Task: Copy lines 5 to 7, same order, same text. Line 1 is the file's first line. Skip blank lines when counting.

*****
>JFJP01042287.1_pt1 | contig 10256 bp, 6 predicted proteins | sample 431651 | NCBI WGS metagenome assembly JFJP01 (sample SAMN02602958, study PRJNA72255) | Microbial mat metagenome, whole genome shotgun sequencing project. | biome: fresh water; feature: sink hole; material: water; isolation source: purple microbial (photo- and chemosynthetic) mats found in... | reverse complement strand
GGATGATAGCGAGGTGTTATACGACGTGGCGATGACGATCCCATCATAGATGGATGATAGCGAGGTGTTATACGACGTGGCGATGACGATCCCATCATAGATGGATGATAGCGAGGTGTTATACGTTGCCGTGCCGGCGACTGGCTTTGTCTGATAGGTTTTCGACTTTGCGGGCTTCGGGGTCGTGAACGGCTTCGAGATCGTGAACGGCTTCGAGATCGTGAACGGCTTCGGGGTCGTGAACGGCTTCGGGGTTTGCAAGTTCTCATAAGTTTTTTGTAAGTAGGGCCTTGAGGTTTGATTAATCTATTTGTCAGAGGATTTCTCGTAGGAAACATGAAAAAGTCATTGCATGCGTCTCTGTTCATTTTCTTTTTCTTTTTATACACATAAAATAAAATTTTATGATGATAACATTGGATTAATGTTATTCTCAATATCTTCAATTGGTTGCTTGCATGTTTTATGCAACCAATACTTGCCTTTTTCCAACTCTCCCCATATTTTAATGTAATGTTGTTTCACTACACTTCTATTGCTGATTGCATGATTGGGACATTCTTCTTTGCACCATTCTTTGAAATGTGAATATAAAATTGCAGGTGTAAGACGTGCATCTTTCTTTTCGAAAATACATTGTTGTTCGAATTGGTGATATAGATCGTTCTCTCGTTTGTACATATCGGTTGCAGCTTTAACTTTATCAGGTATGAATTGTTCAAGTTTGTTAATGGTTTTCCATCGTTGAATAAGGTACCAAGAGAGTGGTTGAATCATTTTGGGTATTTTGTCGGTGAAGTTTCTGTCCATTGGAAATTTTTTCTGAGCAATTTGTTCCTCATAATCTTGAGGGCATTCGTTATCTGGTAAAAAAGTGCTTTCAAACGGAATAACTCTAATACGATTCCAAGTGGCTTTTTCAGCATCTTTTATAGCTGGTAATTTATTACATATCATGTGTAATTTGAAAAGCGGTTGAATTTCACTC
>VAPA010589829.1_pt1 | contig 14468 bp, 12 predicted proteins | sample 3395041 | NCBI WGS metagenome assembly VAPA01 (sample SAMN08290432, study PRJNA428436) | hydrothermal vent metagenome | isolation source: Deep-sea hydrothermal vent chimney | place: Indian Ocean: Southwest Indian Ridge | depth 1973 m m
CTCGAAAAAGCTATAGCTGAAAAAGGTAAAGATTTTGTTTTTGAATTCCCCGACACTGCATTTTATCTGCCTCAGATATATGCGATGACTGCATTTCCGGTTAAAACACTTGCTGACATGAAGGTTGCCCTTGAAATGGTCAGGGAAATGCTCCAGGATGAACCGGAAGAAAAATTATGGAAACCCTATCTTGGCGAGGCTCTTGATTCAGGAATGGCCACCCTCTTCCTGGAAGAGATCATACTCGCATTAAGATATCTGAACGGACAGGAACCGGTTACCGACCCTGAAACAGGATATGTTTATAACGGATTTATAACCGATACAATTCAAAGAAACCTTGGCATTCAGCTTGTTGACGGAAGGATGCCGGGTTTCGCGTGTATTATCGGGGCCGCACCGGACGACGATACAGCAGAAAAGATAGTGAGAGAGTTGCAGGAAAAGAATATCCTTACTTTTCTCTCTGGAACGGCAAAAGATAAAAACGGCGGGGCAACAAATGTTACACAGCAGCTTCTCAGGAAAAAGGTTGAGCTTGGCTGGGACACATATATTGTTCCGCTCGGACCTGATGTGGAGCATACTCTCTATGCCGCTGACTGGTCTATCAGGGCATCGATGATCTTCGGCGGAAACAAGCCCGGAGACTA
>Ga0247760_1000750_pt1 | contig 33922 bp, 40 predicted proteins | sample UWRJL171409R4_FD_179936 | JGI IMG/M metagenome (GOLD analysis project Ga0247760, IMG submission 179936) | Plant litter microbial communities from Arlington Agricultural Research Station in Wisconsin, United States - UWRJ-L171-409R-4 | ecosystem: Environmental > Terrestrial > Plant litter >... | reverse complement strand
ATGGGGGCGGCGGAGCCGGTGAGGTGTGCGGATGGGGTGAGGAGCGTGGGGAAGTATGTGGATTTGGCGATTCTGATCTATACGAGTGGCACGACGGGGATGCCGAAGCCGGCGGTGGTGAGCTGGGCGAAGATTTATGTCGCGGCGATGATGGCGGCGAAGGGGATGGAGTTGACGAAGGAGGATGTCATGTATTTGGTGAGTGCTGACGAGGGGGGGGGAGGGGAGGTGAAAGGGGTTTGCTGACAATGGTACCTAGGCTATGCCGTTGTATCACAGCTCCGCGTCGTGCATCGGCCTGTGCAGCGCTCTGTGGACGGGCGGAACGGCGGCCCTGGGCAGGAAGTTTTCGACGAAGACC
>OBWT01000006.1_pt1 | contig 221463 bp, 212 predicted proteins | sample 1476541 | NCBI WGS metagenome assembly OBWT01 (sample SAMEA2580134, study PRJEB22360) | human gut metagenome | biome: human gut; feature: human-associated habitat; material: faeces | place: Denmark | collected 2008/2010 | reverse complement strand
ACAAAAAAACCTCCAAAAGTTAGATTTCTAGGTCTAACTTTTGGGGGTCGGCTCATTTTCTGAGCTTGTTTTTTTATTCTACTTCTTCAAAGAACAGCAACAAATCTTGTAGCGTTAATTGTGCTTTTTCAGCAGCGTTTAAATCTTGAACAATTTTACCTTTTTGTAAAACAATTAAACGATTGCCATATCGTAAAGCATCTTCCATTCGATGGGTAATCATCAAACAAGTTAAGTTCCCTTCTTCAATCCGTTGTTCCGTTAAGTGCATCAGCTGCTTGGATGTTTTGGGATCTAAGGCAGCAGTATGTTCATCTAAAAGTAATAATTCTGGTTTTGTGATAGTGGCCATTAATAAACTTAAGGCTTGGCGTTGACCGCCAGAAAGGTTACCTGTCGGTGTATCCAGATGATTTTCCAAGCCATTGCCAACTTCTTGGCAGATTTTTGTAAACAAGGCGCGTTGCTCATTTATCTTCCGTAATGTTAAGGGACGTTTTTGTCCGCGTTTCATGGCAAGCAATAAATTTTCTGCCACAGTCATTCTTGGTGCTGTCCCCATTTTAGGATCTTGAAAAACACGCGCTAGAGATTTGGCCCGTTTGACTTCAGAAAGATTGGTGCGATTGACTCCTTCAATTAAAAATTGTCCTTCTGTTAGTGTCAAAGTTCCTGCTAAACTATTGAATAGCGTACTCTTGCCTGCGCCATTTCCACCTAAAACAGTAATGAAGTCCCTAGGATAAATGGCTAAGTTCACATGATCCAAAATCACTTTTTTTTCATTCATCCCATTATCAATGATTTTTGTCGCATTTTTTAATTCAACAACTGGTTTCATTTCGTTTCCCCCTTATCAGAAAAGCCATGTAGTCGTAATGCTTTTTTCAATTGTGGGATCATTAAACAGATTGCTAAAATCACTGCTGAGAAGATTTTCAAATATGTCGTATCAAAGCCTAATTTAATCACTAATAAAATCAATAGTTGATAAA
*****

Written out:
>Ga0247760_1000750_pt1 | contig 33922 bp, 40 predicted proteins | sample UWRJL171409R4_FD_179936 | JGI IMG/M metagenome (GOLD analysis project Ga0247760, IMG submission 179936) | Plant litter microbial communities from Arlington Agricultural Research Station in Wisconsin, United States - UWRJ-L171-409R-4 | ecosystem: Environmental > Terrestrial > Plant litter >... | reverse complement strand
ATGGGGGCGGCGGAGCCGGTGAGGTGTGCGGATGGGGTGAGGAGCGTGGGGAAGTATGTGGATTTGGCGATTCTGATCTATACGAGTGGCACGACGGGGATGCCGAAGCCGGCGGTGGTGAGCTGGGCGAAGATTTATGTCGCGGCGATGATGGCGGCGAAGGGGATGGAGTTGACGAAGGAGGATGTCATGTATTTGGTGAGTGCTGACGAGGGGGGGGGAGGGGAGGTGAAAGGGGTTTGCTGACAATGGTACCTAGGCTATGCCGTTGTATCACAGCTCCGCGTCGTGCATCGGCCTGTGCAGCGCTCTGTGGACGGGCGGAACGGCGGCCCTGGGCAGGAAGTTTTCGACGAAGACC
>OBWT01000006.1_pt1 | contig 221463 bp, 212 predicted proteins | sample 1476541 | NCBI WGS metagenome assembly OBWT01 (sample SAMEA2580134, study PRJEB22360) | human gut metagenome | biome: human gut; feature: human-associated habitat; material: faeces | place: Denmark | collected 2008/2010 | reverse complement strand